A pilot scheme to help reduce unnecessary hospital admissions from care homes in North Lincolnshire is proving a success.
Staff at Northern Lincolnshire and Goole NHS Foundation Trust have been working with five* care homes in the Scunthorpe area to tackle some of the key health issues residents face.
Assistant practitioners within the district nursing team have been providing education and support to care home staff and have been carrying out health assessments on all the residents to identify any potential problems.
The key health concerns affecting residents of care homes are urinary tract infections, pressure ulcers, dehydration and falls. These are all conditions that may not be of an urgent nature, but can be very unpleasant and affect the quality of the people’s lives so proactive monitoring, swift action and intervention is needed.
Tina Sykes, head of nursing for community and therapy services, said: “By working with carers in the homes we are empowering them to spot the signs of these conditions early and we’re also educating them about the different types of help and support available to their residents. By providing this early intervention we can help keep people well in the community, avoiding the need for hospital admission.”
If a member of staff in a care home has a concern about a patient whose condition has changed, possibly due to a urine infection or perhaps a resident may be worried about a skin tear or bruise, they can call on the nurse or unscheduled care practitioner to be treated and reassured. The nurses and practitioners can also liaise with the patient’s GP if necessary and offer support and care to help them remain in their own home environment.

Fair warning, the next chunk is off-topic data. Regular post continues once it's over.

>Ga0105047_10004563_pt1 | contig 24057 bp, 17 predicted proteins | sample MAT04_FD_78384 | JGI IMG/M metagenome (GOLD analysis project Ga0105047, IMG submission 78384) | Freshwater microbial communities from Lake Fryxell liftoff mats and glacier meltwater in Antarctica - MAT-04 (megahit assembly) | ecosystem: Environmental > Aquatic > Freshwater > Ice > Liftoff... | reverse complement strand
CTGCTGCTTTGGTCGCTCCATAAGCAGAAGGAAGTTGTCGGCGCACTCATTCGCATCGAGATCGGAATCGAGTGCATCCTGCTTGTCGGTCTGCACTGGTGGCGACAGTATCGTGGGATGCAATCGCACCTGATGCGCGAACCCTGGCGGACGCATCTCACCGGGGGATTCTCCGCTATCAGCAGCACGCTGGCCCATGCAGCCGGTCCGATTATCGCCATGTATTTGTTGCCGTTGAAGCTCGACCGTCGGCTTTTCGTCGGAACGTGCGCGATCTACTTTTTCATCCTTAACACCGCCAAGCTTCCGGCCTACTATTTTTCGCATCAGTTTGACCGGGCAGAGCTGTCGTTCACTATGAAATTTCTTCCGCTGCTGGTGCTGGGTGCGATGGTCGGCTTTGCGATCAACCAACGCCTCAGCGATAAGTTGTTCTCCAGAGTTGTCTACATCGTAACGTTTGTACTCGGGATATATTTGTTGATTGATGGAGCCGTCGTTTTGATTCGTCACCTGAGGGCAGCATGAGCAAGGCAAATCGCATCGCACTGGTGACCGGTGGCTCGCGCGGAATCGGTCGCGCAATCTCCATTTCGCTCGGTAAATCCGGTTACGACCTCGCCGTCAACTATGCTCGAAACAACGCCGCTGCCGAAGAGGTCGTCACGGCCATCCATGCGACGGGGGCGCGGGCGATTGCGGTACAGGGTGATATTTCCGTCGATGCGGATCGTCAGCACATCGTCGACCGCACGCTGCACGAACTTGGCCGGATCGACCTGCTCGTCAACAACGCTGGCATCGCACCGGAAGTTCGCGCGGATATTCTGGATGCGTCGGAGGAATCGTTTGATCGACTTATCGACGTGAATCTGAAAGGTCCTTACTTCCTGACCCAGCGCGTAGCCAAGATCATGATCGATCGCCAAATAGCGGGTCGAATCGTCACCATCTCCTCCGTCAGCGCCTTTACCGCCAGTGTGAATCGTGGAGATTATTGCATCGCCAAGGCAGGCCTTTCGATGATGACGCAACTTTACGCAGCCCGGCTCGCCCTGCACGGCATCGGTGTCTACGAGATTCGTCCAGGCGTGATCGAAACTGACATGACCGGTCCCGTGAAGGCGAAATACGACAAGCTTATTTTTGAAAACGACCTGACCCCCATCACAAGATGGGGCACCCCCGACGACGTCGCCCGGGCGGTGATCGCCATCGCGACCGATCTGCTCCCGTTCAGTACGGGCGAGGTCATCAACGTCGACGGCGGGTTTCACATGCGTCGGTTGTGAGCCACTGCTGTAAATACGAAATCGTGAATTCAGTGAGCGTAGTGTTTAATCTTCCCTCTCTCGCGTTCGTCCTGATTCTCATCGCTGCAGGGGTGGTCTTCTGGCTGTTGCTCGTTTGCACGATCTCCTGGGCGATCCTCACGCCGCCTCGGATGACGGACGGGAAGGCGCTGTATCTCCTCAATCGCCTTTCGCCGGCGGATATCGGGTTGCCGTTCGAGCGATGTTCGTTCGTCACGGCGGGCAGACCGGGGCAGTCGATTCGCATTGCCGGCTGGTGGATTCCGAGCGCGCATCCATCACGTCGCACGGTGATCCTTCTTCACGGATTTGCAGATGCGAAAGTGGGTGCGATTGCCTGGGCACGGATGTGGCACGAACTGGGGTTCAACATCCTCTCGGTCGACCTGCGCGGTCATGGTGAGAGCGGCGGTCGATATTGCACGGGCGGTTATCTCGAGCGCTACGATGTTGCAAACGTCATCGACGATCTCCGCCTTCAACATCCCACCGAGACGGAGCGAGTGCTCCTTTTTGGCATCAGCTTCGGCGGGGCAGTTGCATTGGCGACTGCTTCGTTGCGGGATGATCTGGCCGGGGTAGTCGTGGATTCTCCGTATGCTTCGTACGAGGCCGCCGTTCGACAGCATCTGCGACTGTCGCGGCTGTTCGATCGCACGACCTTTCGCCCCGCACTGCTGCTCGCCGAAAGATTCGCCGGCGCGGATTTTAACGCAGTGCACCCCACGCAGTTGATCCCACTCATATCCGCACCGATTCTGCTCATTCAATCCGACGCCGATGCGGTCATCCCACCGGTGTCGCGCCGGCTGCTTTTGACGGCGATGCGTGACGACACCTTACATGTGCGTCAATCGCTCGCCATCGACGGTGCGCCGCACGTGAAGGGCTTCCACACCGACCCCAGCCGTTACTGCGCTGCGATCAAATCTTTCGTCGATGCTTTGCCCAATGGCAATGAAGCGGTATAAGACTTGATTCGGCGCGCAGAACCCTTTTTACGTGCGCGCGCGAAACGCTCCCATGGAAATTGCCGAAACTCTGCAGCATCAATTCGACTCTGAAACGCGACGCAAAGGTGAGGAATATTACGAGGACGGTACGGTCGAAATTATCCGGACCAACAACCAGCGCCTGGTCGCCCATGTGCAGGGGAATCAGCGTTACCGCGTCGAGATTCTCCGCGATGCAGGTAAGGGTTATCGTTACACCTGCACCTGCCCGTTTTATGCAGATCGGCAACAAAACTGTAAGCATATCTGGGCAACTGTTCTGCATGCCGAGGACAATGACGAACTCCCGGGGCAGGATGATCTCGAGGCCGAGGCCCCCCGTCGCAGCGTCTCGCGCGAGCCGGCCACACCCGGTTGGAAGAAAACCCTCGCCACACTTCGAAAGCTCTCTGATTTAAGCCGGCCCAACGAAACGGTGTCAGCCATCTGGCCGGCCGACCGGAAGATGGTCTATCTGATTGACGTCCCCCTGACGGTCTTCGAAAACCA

Staff in the five care homes have welcomed the additional support.
Jenny Campbell, manager at Carisbrooke Manor, said: “Knowing we can call the district nursing team anytime of the day is very helpful. We all work together and having full support is beneficial to our resident’s health and wellbeing and to our team of carers in the home.”
Mandy Preston, manager of the Balmoral House, said: “Since we started the pilot scheme we have seen the benefits not only for our residents but the staff, they feel more confident, gained knowledge and learned new skills.”
Two of the assistant practitioners working on the project, Tina Waring and Katie Weatherhogg, have recently been recognised for their efforts with an Andree Borret Award.
The monthly awards are held in memory of the late Andree Borrett, who was the lead for the podiatry and chronic wound service. Andree died at the age of 49 in 2010 after falling ill with a brain tumour. The awards were set up shortly after her death to recognise those individuals and teams working within community and therapy services at the Trust who go the extra mile in providing outstanding patient care.